This is a common problem; your older child or teenager comes home one day and starts calling you by your first name and not mom or dad. It’s my guess that this starts when your child hears another child do the same to their parent.
I was at soccer practice one day as a child and sitting on the sideline with a few friends. One boy’s mother walks up to him to take his sweat shirt from him and he responded with “Thanks Margaret.” At first I thought that was kind of weird and asked him why he called her that. He replied with “Because that’s her name.”
I didn’t question it but thought about that for a while. When I got home after practice, I thought about calling my mother by her first name. I imagined saying to her “Bernadine, what’s for dinner?” Immediately however, I also imagined her yelling at me or even slapping me for doing that. I knew she would consider it as disrespect, so I quickly dismissed the thought and went about my business of being a kid.
One of the main reasons that some kids might try this is because when adolescence begins (usually ages 9 – 13), they begin to separate themselves from their parents as parents. In past articles, I’ve explained that during this tough time for kids, they begin to see themselves as young adults and not young children. This normal transition for them has them dismissing the fact that they were once a young child and certainly, a baby.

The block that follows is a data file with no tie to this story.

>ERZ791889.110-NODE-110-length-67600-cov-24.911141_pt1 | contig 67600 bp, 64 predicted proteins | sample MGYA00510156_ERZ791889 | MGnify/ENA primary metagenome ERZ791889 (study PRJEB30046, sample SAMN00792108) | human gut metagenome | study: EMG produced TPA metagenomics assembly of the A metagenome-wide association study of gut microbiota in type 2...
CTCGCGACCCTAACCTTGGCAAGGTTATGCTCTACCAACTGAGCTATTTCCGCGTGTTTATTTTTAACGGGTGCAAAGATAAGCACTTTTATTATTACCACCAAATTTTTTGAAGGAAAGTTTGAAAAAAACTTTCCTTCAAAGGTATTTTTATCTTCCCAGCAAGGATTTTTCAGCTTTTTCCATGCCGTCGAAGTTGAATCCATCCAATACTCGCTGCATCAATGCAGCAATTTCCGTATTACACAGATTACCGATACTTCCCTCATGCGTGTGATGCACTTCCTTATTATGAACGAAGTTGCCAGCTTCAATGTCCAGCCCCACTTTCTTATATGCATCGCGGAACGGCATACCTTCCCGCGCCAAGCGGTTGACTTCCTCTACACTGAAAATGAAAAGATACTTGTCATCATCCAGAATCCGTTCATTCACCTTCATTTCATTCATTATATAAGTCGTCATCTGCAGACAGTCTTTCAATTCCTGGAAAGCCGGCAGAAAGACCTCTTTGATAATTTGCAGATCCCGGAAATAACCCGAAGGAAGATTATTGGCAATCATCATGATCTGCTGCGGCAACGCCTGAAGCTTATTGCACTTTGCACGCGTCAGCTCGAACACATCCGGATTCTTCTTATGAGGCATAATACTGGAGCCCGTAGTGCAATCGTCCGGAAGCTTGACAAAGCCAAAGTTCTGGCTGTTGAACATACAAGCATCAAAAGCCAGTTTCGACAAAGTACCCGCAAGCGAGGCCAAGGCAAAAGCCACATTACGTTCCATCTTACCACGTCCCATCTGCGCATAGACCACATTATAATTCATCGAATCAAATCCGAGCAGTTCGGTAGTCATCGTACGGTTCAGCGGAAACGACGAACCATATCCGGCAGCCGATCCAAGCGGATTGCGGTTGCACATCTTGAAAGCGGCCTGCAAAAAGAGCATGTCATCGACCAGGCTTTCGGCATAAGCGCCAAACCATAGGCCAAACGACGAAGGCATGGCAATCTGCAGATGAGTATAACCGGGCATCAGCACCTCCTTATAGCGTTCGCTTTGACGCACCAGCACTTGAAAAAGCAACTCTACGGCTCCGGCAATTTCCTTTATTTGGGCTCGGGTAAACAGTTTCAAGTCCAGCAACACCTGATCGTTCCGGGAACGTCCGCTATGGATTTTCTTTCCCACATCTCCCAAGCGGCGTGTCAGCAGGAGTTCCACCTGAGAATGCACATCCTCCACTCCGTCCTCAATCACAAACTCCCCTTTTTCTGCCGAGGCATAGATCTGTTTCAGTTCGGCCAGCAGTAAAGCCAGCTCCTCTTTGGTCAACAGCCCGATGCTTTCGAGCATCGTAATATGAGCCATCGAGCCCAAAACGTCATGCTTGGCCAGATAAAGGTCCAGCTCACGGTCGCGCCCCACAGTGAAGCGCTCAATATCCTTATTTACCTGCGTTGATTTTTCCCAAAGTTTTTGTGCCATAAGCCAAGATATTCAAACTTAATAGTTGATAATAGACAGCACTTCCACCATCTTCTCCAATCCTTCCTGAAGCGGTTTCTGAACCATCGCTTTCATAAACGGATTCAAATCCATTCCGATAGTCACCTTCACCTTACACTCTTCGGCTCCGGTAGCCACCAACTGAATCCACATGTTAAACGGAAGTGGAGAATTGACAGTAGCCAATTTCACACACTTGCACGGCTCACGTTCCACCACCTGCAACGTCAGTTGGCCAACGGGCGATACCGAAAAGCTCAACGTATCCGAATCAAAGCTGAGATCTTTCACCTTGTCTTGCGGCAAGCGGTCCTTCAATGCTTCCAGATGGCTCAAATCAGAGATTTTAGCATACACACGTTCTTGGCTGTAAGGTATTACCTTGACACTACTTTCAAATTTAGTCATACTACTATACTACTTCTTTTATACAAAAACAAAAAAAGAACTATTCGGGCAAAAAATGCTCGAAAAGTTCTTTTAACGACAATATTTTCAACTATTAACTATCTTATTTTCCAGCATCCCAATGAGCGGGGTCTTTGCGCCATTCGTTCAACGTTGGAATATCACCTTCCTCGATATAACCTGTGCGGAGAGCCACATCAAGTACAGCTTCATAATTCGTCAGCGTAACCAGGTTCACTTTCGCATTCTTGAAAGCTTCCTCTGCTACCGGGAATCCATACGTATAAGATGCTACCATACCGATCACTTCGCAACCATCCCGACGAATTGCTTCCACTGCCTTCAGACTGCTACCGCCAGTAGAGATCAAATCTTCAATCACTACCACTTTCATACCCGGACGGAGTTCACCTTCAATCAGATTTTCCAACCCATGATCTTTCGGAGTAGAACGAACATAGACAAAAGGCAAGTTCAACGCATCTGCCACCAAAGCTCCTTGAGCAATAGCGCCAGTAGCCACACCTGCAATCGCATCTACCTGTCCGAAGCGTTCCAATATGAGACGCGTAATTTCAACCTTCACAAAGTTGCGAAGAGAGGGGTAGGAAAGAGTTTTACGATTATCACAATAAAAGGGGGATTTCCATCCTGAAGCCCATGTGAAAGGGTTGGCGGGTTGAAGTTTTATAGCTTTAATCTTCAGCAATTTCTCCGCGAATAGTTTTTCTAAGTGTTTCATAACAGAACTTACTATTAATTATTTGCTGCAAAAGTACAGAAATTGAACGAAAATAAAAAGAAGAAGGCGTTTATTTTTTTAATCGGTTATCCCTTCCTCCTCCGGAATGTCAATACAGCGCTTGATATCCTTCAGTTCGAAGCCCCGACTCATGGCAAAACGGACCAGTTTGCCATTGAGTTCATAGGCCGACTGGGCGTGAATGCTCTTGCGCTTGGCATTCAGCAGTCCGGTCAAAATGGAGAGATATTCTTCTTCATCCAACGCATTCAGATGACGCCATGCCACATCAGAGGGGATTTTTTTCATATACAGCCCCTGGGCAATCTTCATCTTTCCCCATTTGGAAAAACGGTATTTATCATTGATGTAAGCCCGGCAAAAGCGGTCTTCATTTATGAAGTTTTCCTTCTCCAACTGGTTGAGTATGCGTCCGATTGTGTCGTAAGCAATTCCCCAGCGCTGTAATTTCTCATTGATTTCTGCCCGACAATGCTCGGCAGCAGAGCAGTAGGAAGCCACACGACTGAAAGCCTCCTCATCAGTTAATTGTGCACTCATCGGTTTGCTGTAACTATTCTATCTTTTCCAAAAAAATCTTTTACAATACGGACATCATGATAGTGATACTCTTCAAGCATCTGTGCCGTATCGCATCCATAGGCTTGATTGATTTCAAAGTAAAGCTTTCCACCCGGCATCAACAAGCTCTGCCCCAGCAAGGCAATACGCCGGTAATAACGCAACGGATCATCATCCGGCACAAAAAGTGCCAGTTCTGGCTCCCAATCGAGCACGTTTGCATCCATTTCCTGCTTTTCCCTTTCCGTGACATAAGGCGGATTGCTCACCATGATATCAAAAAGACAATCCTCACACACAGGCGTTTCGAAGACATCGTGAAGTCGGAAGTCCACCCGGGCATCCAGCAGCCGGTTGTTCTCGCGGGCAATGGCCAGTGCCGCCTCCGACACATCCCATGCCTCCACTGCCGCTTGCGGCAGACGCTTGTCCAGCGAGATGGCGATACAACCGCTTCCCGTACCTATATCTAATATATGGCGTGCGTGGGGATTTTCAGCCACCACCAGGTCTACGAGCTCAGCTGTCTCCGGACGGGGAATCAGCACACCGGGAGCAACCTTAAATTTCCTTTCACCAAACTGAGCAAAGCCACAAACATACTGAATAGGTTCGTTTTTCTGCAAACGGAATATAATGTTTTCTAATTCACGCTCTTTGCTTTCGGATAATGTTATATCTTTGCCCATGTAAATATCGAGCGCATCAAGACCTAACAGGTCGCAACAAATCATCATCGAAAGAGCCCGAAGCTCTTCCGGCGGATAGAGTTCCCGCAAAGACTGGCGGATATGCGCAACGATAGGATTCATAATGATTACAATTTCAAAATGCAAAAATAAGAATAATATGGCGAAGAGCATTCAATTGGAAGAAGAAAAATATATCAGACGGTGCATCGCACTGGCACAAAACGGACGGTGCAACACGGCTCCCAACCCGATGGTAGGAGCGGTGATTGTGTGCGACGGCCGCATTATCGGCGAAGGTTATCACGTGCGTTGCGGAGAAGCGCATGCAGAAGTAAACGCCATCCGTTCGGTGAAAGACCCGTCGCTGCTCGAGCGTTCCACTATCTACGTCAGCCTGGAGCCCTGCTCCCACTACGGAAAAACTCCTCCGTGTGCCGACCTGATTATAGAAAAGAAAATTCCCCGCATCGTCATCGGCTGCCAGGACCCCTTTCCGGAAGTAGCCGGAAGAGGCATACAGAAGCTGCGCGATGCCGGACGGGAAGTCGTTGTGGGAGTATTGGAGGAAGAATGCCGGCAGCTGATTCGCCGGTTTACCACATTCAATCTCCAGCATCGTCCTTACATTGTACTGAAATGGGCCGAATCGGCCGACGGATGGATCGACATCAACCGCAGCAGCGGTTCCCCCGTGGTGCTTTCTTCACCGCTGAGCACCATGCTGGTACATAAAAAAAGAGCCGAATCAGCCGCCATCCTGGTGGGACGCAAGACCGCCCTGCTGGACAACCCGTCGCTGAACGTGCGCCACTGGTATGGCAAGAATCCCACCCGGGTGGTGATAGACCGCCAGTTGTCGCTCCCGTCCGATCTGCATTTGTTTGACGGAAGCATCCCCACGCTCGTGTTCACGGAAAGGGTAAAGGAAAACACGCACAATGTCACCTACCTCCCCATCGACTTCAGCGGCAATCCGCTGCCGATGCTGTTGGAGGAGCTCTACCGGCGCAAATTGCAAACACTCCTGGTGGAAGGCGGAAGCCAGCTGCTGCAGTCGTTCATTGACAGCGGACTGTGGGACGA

As they start to shed their “baby image”, they also start to shed their parents. That means their parent becomes annoying and embarrassing to them. In some cases, they even dread saying the word mommy or daddy. This is often where they change that to mom or dad, or even mother and father. In essence, they begin to develop an allergy to their parents and just being around the parent makes them feel uncomfortable.
A child who calls his or her parent by their first name has simply found a new way to make that ‘shedding’ process easier. They may think, if I call my mother by her first name, then it doesn’t feel as if she’s my mother; she’s just a woman who lives with us and I can handle that. So as you see, they don’t mean it as disrespect, they are doing it to make life with you a little easier for them.
If this happens to you, get to your child’s eye level and explain to them calmly and with unconditional love, that you’re not OK with them calling you by your first name and that if feels disrespectful. Tell them that your first name is reserved for adults such as friends, co-workers, neighbors and adult family members. Explain to them that you will ignore them if they continue. When they do go back to using your parental title, thank them for respecting you and your request.